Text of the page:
Chlamydia – Signs, Symptoms and Treatment

genital, anal and oral

How is chlamydia passed?

Chlamydia is passed through unprotected sexual contact, including vaginal, anal, and oral sex. The bacteria can be found in the semen of an infected man, as well as in the vaginal secretions of an infected woman. It is also possible for chlamydia to be passed from mother to baby during childbirth or pregnancy; however this is very rare.

What are the signs and symptoms of Chlamydia in Men and Women?

In Men:

In Women:

The signs and symptoms of chlamydia in women may be mild or absent altogether.

When does the symptoms for chlamydia show up?

The signs and symptoms of Chlamydia may not appear until several weeks after being exposed to the infection. It is important for people who are sexually active to get tested regularly in order to detect and treat any possible infections early on. Additionally, since chlamydia often does not cause any immediate symptoms, it can be difficult to recognize that you have the infection before it has caused serious health problems.

If chlamydia is not treated early on,

It can lead to more serious health complications such as infertility in both genders, pelvic inflammatory disease in women, and even death in some rare cases. Therefore, it is important to get tested regularly and seek medical advice if any symptoms are present.

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How is Chlamydia diagnosed?

Chlamydia can be detected through a urine sample or a swab sample. Urine samples specifically testing for chlamydia can be done at clinics and hospitals in Singapore, while a swab test involves collecting a sample with a cotton swab stick from the affected area.

How is Chlamydia treated?

Chlamydia is generally treated with antibiotics, such as Azithromycin or Doxycycline. Thankfully, Chlamydia is still receptive to first choice antibiotics and often a single dose or a week long course can be used to good effect.

After treatment, it is important to abstain from all sexual contact until you have received your test results. Additionally, it is important to inform all sexual partners of the infection so that they too can be tested and treated if necessary.

Can chlamydia cause other issues in men and women?

In Men

Chlamydia can cause epididymo-orchitis (inflammation of the testicles and surrounding area); reactive arthritis; conjunctivitis (an eye infection) and proctitis (inflammation of the rectum).

In Women

Chlamydia can cause epididymo-orchitis (inflammation of the testicles and surrounding area); reactive arthritis; conjunctivitis (an eye infection) and proctitis (inflammation of the rectum).

Chlamydia can also be passed from mother to baby during childbirth or pregnancy.

If this happens, it can cause eye infections, pneumonia (lung infection) or a serious blood infection in the newborn baby. Untreated chlamydia can also increase the risk for HIV transmission and other sexually transmitted infections (STDs). Furthermore, it has been linked to an increased risk of cervical cancer in women.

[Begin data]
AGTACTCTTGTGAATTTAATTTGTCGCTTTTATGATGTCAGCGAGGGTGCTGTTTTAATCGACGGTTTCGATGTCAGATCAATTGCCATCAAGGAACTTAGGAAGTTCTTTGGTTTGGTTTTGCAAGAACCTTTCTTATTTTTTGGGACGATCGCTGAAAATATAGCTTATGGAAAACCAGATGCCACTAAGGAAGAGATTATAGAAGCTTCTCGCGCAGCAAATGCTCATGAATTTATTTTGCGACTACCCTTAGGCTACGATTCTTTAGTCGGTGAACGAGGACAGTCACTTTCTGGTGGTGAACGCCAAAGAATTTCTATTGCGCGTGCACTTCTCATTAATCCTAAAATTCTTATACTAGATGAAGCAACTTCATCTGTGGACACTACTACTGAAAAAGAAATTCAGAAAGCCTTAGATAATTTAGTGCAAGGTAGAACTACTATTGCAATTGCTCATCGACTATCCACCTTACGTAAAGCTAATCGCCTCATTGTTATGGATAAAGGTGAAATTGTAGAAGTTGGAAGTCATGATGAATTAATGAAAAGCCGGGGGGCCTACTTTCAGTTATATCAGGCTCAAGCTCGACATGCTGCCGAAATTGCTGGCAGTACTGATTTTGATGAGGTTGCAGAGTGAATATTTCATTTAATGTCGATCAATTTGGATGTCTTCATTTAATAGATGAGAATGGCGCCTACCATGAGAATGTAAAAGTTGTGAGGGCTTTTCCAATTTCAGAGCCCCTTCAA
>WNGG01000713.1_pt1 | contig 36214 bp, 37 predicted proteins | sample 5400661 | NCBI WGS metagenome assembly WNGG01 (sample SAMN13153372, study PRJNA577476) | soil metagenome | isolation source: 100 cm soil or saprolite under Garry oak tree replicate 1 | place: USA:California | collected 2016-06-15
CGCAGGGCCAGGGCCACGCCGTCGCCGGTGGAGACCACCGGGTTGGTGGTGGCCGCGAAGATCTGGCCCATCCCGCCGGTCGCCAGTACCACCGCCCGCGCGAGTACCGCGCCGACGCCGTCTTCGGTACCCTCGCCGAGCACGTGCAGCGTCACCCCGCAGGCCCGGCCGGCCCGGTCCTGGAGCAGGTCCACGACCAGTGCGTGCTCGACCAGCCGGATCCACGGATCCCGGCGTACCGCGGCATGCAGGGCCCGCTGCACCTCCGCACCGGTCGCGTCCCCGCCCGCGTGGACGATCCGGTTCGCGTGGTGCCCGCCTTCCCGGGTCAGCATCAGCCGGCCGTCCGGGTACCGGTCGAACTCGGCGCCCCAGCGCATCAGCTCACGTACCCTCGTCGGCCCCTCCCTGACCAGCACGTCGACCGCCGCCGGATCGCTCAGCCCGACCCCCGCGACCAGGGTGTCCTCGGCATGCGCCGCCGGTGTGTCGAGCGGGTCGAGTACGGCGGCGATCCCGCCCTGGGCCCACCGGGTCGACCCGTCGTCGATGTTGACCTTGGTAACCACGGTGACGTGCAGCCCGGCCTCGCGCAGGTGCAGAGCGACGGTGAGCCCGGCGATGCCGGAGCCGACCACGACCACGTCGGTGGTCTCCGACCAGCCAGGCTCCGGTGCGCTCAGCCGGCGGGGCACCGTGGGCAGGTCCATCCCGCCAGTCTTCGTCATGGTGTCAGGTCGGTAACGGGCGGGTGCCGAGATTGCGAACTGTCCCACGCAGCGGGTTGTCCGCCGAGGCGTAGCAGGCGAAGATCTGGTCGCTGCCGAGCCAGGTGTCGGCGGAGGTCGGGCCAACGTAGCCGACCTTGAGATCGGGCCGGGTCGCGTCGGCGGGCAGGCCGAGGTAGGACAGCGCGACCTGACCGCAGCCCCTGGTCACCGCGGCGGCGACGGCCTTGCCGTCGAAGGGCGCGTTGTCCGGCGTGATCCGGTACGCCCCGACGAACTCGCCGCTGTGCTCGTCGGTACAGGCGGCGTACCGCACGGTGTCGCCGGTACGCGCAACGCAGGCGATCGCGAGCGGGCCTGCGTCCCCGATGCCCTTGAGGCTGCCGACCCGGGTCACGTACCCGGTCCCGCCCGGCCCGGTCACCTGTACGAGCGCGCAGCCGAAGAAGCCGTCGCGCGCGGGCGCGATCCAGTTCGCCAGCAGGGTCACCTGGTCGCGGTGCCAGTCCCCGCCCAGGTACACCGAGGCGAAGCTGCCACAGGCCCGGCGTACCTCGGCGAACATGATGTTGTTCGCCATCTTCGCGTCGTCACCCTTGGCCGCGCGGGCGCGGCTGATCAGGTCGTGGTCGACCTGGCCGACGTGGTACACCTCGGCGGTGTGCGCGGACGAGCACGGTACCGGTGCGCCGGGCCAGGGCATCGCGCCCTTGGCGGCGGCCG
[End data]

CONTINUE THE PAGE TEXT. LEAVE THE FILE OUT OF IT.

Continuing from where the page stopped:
Do I need to return for follow-up visits?

Yes, follow-up visits are important in order to make sure that the infection has been treated properly and that there are no further complications.

Generally, you will be given an appointment to return in 3 months’ time for blood tests (HIV and syphilis).

If you are pregnant and have chlamydia, you are recommended to have another test 4 weeks after treatment.

It is important to take all medications as prescribed and attend all follow-up visits in order to ensure a successful recovery from chlamydia. Your doctor or nurse will give advice and answer any questions you may have about your treatment and follow-up care.

Disclaimer: We have attempted to provide full, accurate and up to date information in this blog, based on current medical evidence and opinion. However, information and advice may vary from different sources, and over time. If you have any further questions, see your doctor for a more accurate diagnosis of your concerns.

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Frequently Asked Questions


When should I go for STD screening?

You should consider screening if you have symptoms of a possible STD, if you have had a recent risky exposure (unprotected sex with a casual partner), or both.

Can I get STDs from oral sex?

Yes, you can. The common misconception is that oral sex is not considered ‘real’ sex and therfore has no risk but the opposite is true. Often oral sex is performed without protection and this is why infections such as chlamydia and gonorrhoea can pass on through oral sex.

Can STDs be cured?

Thankfully the majority can be cured but there are some such as Herpes and HIV that can be treated but not cured. This is why prevention is better than cure and ensuring safe sex goes a long way to reduce your risks.

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